• For the Bitcoin enthusasts: ‘…when my wife refuses to bring him cake on our sofa, he calls it a “denial-of-service attack”’ (via)
  • Make It So, coverage of computer interfaces from movies.  I always thought that was what Enlightenment was trying to achieve: the Interface From The Future.  (via several places)
  • Same computer interface topic, but from anime movies.  It would be nice if this became something people actively worked on, instead of Bitcoin selling and Facebook monetizing.  (via)
  • Flat icons/monochromatic icons seem to be another microtrend.  This is probably because few people do small dimensional icons well.  My favorite was always the BeOS set.
  • On benchmarks.  It says what you should already know, but I like the Phoronix/MD5 benchmarking joke.  (via EFNet #dragonflybsd)
  • This article titled “The Meme Hustler” draws a finer line than I’ve seen before between “open source” and “free software”.    The author, Evgeny Morozov, seems to also have a hate-on for Tim O’Reilly.  See some reviews of a recent Morozov book for a counterpoint, of sorts.
  • Spacewar championship, 1972, in Rolling Stone.  Exactly two years before I was born!   At this point, finding things older than me makes me a bit happy.  There’s a picture of a Dynabook in there, photographed by Annie Liebowitz.  It’s entertaining to read this 40-year-old story and see how well it predicts the future.  I’m also sort of amazed it exists, in Rolling Stone.  More Spacewar links here.
  • Meet the Web’s Operating System: HTTP.  “Because HTTP is ultimately the one social contract on the web that, amidst a million other debates over standards, rules, policies, and behavior, we have collectively agreed to trust.”  (via)
  • Ancient computers in use today.  I’ve linked to a story about that IBM 402 before,  but the following pages about VAX and Apple ][e systems are new.  Well, new to read, certainly not new hardware.  (via)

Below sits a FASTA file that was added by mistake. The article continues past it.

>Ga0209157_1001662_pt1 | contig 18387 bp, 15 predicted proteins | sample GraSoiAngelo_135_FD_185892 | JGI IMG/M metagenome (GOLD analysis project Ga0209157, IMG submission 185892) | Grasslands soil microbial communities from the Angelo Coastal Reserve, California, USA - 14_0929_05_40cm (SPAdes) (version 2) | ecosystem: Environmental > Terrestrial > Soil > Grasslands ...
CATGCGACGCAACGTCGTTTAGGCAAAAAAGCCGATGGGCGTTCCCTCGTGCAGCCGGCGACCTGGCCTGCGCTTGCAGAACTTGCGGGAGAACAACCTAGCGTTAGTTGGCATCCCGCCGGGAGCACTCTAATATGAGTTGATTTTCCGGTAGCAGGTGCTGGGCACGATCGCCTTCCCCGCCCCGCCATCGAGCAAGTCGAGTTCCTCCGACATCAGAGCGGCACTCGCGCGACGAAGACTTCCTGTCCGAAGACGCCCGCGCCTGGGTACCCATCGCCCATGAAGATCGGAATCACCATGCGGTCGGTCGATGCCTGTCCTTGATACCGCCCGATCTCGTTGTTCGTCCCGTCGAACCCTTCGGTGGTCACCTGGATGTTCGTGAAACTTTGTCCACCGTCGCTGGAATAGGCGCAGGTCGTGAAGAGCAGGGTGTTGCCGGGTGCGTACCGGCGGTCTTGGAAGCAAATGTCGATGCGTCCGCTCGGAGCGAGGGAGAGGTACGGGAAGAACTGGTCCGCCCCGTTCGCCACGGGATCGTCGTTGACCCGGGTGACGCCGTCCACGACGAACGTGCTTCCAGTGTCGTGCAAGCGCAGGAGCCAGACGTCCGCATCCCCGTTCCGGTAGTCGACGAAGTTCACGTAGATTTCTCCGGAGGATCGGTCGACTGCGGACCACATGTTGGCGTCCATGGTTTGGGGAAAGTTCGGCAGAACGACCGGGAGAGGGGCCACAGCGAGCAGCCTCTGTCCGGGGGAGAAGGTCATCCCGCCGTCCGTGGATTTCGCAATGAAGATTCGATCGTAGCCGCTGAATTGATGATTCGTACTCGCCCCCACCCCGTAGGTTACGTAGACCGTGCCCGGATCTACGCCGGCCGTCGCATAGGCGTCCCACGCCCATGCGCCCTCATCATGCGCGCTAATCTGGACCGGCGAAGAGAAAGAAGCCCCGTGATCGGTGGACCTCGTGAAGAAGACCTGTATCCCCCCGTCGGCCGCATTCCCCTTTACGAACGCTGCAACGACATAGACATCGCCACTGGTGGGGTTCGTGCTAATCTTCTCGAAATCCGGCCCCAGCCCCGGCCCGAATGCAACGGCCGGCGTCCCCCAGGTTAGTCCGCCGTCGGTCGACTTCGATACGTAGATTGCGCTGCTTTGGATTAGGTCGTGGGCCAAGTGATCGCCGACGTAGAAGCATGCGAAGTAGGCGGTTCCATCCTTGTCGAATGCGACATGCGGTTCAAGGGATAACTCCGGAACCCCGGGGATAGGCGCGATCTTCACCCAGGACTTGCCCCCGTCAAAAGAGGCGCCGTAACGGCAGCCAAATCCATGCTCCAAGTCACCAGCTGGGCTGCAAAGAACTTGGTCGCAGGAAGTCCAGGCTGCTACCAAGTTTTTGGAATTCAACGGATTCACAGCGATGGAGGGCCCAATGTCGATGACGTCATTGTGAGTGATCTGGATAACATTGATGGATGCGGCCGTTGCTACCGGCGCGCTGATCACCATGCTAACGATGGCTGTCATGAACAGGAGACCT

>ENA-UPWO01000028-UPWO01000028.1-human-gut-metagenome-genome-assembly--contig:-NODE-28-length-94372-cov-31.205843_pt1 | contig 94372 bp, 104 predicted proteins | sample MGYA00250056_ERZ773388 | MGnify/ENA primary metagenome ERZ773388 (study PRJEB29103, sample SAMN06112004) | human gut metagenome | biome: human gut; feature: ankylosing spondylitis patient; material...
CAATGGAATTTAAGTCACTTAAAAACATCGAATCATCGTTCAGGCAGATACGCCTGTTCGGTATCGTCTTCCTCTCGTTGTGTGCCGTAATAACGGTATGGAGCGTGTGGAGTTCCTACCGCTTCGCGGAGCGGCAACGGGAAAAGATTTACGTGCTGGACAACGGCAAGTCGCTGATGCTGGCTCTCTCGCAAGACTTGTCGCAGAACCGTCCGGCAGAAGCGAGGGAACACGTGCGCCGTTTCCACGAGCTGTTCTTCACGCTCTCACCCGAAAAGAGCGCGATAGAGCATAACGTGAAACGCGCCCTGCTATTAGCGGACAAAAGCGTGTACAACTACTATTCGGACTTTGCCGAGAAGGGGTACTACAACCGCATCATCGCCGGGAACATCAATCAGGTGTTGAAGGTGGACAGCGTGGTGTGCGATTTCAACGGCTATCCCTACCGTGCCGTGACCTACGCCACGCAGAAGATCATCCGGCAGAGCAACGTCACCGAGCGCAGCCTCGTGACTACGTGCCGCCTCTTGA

• Yahoo Chat!  A Eulogy.  The spray of forbidden words is an entertaining acknowledgement message.  (via)
  • The $12 Gongkai Phone.  Bunnie Huang breakdowns are always fun, and he’s describing a strange sort of open source that isn’t through license.  (via)
  • The FreeBSD Foundation is looking to hit a million dollars donated this year, which seems quite possible given last year’s performance.  Donate if you can; their activities help the whole BSD community.
  • A Complete History of Breakout.  It’s not actually complete, but that’s OK.  It includes Steve Jobs being a jerk and Steve Wozniak being very clever, which is their traditional roles.  (via)
  • Ack 2.0 is out.  It’s a very useful utility; I’d like to see more standalone utilities created this way.
  • Space Claw, Flickr via BBS.  You’ll need telnet.   (via)

Your unrelated link of the week: Shady Characters, a typography/history blog I’ve linked to before, has a book out.  If you liked those links, you know what to do next.

entr(1); Run arbitrary commands when files change.

Eric Radman sent along a plug for a utility he is working on called entr(1).  The desciption is “Run arbitrary commands when files change.”  The site for it has several nifty examples – run make when *.c files change, or convert Markdown files to HTML as soon as they are modified.  The really nice thing about it is that it’s perfectly BSD-friendly, and uses kqueue, but will also work on Linux.  This beats the “This runs on the one flavor of Linux I use, in one particular shell!” approach I’ve seen from some other developers.  See the reddit discussion of it for comparisons to inotify.  No, it’s not in pkgsrc/ports yet.

Update: And thanks to Thomas Klausner, it’s in pkgsrc as sysutils/entr, and in ports as sysutils/entr thanks to Eitan Adler.  You have no reason not to try it now.